Pasture -VolunteerLand dominated by random grasses/cereal for grazing
Pasture - ImprovedLand dominated by annual broadleaf and/or legume (i.e. clover/vetch/ medic) used for grazing or green and brown manuring.
HayPasture that has been prepared for hay by evidence of cutting, windrowing or baling. Obvious cut stems on vegetation or evidence of raked vegetation on ground.
Cereal CropWheat, Barley, Oats, Triticale etc
Legume CropField peas, Vetch, Lupins, Beans etc
Oilseed CropCanola, Mustard etc
OtherSaltbush etc

Land Management Practice

Table 2: Management Practice Descriptions
Conventional FarmingA system of multiple cultivation control. Passes before sowing for weed and/or seedbed preparation
No-Till/ Minimal TillSowing system aimed at minimising soil disturbance and retaining crop residues

Livestock Present
Livestock including sheep, cattle, horses and goats were recorded as present or absent within the site. They were determined to be present if visual evidence of stock, recent scats or hoof marks could be seen i.e. scats were soft, fresh or dark in colour; stock trails could often be seen throughout the area and around fence lines where stock had walked; and/or evidence of footprints and scats around watering points.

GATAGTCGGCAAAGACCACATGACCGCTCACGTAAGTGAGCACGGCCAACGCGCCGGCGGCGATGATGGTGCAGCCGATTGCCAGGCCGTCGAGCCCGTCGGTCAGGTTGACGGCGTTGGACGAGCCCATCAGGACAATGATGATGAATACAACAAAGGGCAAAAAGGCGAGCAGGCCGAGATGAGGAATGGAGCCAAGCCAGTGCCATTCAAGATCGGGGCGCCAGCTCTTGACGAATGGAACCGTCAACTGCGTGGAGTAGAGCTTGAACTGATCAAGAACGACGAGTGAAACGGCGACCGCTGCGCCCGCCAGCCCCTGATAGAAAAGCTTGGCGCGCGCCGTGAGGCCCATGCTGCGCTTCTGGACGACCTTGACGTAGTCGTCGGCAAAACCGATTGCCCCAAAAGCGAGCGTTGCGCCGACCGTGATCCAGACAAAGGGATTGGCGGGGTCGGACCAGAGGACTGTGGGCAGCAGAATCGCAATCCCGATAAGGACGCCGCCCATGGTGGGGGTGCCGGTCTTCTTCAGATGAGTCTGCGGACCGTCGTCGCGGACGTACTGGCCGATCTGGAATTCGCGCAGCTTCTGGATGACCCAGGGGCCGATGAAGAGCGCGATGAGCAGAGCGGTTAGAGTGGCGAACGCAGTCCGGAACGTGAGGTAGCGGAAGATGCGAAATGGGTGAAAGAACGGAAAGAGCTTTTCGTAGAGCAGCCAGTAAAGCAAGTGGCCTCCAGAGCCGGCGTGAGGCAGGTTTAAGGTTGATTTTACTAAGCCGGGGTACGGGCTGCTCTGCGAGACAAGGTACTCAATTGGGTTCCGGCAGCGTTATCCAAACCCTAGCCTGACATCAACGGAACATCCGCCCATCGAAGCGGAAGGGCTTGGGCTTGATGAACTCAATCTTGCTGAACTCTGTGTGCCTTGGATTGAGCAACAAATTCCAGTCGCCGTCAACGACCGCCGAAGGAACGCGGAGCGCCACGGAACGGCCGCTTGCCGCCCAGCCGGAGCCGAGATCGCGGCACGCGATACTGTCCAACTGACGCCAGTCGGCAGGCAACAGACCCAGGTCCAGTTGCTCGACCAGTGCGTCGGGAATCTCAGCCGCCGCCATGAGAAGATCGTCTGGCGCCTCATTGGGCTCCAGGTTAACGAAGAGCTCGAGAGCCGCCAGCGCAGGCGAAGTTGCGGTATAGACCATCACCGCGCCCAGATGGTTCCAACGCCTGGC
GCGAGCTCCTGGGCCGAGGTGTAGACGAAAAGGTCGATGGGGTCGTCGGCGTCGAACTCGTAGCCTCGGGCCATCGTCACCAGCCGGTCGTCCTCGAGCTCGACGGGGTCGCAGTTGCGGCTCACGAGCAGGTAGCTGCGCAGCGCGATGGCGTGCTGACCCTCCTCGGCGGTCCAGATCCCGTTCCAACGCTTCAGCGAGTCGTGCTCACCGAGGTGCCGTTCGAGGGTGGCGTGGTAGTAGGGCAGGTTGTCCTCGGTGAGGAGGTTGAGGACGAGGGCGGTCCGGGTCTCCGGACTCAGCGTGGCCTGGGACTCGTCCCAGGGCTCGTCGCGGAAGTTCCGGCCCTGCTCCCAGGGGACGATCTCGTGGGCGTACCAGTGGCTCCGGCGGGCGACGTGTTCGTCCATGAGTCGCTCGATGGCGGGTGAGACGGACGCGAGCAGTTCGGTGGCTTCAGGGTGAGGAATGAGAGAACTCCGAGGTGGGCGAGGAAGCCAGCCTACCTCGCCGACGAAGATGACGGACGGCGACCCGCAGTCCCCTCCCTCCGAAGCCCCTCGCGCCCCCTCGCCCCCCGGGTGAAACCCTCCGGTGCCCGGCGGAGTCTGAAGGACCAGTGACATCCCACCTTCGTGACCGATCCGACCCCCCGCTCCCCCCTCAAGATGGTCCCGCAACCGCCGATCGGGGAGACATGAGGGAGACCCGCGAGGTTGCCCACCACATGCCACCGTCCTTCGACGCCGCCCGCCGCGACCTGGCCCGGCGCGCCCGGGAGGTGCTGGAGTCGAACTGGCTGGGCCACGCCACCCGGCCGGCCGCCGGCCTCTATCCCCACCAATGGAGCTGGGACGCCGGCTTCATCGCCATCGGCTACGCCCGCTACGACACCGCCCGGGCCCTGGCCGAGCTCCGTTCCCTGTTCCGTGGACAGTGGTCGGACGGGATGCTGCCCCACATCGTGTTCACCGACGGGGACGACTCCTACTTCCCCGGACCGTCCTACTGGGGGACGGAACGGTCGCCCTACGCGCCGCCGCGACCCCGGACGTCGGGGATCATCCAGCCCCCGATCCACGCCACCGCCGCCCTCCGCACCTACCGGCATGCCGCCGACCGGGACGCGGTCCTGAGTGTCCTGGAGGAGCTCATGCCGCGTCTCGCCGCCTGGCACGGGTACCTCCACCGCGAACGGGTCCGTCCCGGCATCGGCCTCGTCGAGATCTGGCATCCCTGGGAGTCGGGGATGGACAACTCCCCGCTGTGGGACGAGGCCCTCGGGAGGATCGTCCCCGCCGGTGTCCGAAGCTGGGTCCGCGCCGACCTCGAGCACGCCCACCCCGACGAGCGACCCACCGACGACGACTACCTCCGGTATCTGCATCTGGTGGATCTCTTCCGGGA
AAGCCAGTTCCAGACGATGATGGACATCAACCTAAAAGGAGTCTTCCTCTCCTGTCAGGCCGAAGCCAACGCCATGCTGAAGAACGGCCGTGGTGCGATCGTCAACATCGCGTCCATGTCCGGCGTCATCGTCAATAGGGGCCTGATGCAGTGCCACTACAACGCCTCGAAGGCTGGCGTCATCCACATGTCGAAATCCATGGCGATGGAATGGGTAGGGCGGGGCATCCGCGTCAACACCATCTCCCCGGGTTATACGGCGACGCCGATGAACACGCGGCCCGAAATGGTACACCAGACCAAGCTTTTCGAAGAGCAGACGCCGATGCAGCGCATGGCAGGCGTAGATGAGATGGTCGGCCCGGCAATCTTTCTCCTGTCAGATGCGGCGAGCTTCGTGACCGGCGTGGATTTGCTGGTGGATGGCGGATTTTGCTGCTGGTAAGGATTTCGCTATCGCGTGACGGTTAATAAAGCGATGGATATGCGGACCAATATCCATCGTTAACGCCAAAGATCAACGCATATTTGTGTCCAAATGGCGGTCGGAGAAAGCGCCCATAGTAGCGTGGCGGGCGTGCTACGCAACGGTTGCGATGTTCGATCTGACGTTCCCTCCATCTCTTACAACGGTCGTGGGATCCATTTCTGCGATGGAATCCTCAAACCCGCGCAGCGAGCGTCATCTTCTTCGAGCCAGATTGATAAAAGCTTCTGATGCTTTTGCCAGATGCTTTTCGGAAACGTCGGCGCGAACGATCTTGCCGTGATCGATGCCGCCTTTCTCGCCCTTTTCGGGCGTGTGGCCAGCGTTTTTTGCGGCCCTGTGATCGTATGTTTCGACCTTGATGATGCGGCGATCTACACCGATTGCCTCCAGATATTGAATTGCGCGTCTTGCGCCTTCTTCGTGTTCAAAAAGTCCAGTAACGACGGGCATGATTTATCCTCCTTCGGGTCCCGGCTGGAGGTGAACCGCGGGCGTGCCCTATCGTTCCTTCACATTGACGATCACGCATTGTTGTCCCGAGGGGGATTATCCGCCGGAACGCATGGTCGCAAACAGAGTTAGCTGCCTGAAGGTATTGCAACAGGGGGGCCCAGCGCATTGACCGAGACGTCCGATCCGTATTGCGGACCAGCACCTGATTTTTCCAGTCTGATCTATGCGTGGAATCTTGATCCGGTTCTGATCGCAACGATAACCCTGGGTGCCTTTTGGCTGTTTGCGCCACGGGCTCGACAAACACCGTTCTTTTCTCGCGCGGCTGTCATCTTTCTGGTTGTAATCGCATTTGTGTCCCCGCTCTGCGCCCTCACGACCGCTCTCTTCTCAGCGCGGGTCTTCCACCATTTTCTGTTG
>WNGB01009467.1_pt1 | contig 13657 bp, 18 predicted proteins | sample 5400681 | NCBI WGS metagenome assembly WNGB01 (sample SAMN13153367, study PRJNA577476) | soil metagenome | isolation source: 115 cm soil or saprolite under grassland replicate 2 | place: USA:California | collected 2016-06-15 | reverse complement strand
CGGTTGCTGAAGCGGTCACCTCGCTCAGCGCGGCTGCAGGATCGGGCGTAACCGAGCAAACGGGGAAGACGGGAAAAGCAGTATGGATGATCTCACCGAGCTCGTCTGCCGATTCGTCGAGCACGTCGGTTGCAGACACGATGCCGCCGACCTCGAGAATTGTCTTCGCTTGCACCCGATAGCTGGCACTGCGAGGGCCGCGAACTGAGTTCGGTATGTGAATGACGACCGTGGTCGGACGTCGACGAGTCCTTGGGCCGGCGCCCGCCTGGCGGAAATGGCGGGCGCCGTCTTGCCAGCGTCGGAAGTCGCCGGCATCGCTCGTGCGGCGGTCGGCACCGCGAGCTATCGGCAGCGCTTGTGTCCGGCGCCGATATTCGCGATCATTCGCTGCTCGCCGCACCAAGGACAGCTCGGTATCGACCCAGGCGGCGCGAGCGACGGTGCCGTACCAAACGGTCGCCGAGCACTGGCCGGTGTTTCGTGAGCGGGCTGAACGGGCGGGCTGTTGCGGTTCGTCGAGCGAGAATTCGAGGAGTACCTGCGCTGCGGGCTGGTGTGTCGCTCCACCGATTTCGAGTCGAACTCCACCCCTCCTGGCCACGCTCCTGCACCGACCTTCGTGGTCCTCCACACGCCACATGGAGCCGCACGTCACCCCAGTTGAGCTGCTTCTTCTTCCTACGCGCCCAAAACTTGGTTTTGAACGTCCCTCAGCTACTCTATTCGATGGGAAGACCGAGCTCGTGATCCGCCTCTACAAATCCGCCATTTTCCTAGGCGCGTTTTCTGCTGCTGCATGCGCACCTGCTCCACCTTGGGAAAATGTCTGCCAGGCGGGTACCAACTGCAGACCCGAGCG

Centre Point Photograph
Paddock management practise and phase is documented by photographic evidence. A centre point photograph is taken at the site by walking twenty five metres into the site from the roadside fence line recording transect, site number, GPS coordinates and survey date.